like structure, which, besides deserving special
preservation (following the indications of the International
Union for Conservation of Nature), requires further
investigation about its origin.

Table 1
ICP-MS operating parameters used for the
determination of the minor and trace elements
Instrument PerkinElmer
RF power 1000 W
Nebulizer gas flow 0.85 l min-1
Plasma gas flow
Auxiliary gas flow
15 l min-1
0.5 l min-1
Spray chamber
Cross flow
Scott Type
Lens voltage 8 volts
Analog stage voltage - 1,900 volts
Pulse stage voltage 1,100 volts
Sweep / reading 17
Reading / replicate 1
Replicate 3
Scanning mode Peak Hoppping

Thanks to the Mauritania Embassy for the
permission to carry out the scientific campaign at the area
and also to the Spain Embassy in Mauritania for its
institutional backing. JMF acknowledges the financial
support of the Centro de Astrobiologa, in the context of his
research studies on terrestrial analogs. Special thanks go to
Binter Canarias for its logistic support.

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Fig. 1 A: Richat structure (Mauritania). : around 50 km. False-colour composite image, made using shortwave
infrared, infrared and green wavelengths, which was acquired by Landsat 7's Enhanced Thematic Mapper plus
(ETM+) sensor. Courtesy of USGS EROS Data Center Satellite Systems Branch, B:
General overview of the megabreccia outcrop, displaying the classical block-splitting structure. C: Close-up of one of
the meter-size boulders of megabreccia; note its faceted shape. D: Interior of one of the megabreccia boulder,
showing the heterometric mixture of fragments (in this case, mainly quartz).
Research Journal of Chemistry and Environment______________________________________Vol.15 (3) Sept (2011)

Table 2
Geochemical composition of the six main groups of silica-rich megabreccias, Major elements (wt %), Minor and trace
elements (ppm), BDL: Below Detection Limit. QDCAb: quartz, dolomite, calcite and albite, QGCar: quartz, goethite,
carbonates (calcite and aragonite), QKAb: quartz, kaolinite and albite, Q: quartz, QCar: quartz, carbonates (calcite,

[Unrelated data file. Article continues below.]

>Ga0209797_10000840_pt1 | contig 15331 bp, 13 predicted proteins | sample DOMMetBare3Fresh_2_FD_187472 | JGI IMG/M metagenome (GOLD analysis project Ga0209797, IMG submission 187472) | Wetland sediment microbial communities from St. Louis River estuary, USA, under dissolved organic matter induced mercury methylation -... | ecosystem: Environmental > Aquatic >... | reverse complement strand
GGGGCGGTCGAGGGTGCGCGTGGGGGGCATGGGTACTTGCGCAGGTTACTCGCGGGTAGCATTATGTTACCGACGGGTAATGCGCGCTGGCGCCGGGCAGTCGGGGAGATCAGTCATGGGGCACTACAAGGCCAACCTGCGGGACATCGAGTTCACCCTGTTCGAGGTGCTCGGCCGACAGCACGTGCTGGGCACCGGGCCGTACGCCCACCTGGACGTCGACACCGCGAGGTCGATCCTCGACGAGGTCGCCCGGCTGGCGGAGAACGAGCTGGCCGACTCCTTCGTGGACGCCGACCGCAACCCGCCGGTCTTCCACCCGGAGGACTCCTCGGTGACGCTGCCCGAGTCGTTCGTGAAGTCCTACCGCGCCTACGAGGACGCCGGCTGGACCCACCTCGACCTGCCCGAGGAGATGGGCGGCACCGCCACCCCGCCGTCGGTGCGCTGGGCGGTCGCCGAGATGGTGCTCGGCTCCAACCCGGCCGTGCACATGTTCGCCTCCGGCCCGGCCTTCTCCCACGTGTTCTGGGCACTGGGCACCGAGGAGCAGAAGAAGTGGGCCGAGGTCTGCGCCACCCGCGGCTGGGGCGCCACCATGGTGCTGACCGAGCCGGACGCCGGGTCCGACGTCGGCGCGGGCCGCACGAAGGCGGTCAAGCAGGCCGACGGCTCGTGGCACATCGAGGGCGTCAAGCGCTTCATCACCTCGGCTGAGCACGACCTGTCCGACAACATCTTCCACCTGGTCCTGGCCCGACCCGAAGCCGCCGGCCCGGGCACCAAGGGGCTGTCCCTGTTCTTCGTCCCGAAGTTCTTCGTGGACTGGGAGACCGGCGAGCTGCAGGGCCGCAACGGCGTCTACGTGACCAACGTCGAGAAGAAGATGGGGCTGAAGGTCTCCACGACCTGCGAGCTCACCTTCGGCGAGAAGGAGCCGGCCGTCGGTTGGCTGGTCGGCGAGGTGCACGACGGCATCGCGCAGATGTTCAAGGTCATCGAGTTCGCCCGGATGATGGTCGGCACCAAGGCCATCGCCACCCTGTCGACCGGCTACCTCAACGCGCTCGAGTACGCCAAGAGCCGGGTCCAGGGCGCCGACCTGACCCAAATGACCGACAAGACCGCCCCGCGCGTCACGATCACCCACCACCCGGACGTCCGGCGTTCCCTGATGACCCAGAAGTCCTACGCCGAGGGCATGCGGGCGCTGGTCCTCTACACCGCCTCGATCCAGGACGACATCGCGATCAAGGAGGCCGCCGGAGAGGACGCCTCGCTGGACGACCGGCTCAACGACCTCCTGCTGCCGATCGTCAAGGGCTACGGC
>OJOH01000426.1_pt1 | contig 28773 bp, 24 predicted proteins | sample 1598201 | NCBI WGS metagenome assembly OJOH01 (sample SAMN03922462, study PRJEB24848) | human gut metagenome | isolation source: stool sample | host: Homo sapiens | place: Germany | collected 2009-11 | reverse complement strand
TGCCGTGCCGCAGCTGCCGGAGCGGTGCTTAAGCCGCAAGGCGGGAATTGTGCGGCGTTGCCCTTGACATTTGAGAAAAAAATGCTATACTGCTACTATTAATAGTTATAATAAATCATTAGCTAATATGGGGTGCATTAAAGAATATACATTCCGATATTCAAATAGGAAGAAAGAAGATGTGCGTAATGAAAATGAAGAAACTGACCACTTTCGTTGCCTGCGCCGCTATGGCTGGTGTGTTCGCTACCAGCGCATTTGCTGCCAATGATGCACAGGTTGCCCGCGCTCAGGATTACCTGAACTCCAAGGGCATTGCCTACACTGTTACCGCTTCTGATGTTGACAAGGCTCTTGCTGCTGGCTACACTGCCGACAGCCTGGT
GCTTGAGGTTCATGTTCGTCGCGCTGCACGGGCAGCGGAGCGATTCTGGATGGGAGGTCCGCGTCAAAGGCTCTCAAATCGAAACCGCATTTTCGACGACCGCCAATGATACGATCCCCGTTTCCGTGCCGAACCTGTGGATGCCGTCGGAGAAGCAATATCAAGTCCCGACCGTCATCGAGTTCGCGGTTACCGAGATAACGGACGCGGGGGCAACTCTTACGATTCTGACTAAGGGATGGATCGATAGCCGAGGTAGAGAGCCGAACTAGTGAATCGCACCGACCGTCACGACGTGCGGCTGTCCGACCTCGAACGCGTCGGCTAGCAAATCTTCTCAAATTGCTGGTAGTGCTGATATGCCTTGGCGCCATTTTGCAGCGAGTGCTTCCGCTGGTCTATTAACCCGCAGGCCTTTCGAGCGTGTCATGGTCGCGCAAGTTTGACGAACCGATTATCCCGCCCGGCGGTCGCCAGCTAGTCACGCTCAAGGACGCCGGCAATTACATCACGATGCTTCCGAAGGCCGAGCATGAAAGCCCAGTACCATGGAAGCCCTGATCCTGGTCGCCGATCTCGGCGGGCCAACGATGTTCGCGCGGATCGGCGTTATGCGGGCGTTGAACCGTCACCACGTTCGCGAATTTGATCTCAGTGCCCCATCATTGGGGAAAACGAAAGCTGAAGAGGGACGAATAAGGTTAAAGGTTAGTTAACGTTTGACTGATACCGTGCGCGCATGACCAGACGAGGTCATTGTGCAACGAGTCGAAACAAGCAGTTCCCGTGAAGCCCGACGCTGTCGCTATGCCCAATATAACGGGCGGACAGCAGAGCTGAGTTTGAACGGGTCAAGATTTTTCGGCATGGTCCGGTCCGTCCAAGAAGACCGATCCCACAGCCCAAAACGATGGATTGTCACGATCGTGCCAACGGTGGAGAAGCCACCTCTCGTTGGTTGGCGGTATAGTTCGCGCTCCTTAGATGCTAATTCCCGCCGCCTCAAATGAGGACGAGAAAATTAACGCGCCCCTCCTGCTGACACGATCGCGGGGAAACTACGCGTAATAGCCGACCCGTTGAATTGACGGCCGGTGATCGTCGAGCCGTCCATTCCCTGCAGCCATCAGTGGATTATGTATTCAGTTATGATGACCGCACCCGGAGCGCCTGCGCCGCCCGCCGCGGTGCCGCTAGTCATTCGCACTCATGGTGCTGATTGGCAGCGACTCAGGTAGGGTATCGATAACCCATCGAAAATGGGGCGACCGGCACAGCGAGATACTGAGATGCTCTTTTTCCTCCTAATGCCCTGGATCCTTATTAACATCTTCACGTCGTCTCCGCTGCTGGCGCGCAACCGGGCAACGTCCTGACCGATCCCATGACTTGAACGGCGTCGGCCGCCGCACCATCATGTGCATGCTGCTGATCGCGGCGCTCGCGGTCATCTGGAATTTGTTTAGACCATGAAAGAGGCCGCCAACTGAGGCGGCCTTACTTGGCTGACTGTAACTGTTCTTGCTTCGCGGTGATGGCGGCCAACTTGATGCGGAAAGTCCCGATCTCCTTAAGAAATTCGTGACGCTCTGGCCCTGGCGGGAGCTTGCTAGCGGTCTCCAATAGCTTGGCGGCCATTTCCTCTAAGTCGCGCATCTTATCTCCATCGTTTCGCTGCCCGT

dolomite and aragonite), QGtHt: quartz, goethite, hematite.

88.66-42.29 94.34-92.04 96.66
3.80-2.31 1.01-0.75 1.36
6.91-0.66 3.17-1.82 0.40
MnO 0.32-0.17 0.04-0.02 0.01
MgO 7.56-0.13 0.14-0.08 0.04
CaO 14.89-3.23 0.75-0.65 0.05
O 1.82-0.70 0.03 0.03
O 0.41-0.24 0.02 0.02
0.15-0.08 0.10-0.06 0.10
0.23-0.04 0.24-0.21 0.04
V 92.38-8.00 27.99-22.94 5.91
Cr 31.17-12.62 43.99-10.98 3.55
Co 36.3-BDL 149.3-73.25 180
Ni 29.51-BDL 27.40-26.23 3.88
Cu 7.21-BDL 17.02-12.24 1.48
Sr 113.3-29.88 41.38-40.13 25.6
Y 6.32-0.97 2.84-2.73 BDL
Zr 23.43-9.22 168.5-13.09 877.5
Ba 296.7-5.54 372.5-314.3 112.2
La 5.49-1.10 1.99-1.91 BDL
Ce 19.30-1.49 12.05-7.42 22.23
Nd 9.22-0.96 2.42-2.05 BDL
Q QCar QGtHt
95.66-93.72 98,50-95.26 71.69-5.43
1.72-0.71 1.36-0.48 3.82-1.47
1.48-0.49 0.69-0.05 71.92-21.91
MnO 0.04-0.01 0.06-0.00 0.70-0.04
MgO 0.19-0.10 0.10-0.04 1.53-0.09
CaO 0.85-0.14 0.59-0.10 0.43-0.35
O 0.03 0.04-0.01 0.11-0.08
O 0.48-0.01 0.02-0.00 0.21-0.12
0.14-0.04 0.13-0.02 0.29-0.06
0.19-0.04 0.11-0.02 0.64-0.41
V 13.46-3.35 385-BDL 337-34.33
Cr 10.89-1.85 157.4-11.33 3366-9.93
Co 135.5-0.99 255.9-121.3 62.48-40.91
Ni 22.87-1613.4 116.2-BDL 79.97-51.18
Cu 14.41-3.51 BDL 111.9-42.88
Sr 51.97-8.57 43.10-9.01 34.73-32.51
Y 5.92-0.38 57.69-BLD 40.30-2.89
Zr 63.94-3.69 156.8-19.56 45.71-31.26
Ba 372.7-68.95 700.2-42.10 216.5-147.1
La 3.33-0.35 BDL 16.23-1.40
Ce 12.64-0.82 BDL 21.59-12.16
Nd 2.39-0.36 BDL 19.57-2.09
Pb 24.21-1.84 13.82 13.87-2.65

Research Journal of Chemistry and Environment______________________________________Vol.15 (3) Sept (2011)

Fig. 2 A: Photomicrography (parallel light) displaying
the association of mostly euhedral quartz crystals and
iron oxi-hydroxides. B: Raman spectra of goethite and
hematite (1), goethite (2) and amorphized carbon (3). 4:
reference Raman spectrum of goethite.

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(Received 18
February 2011, accepted 25
July 2011)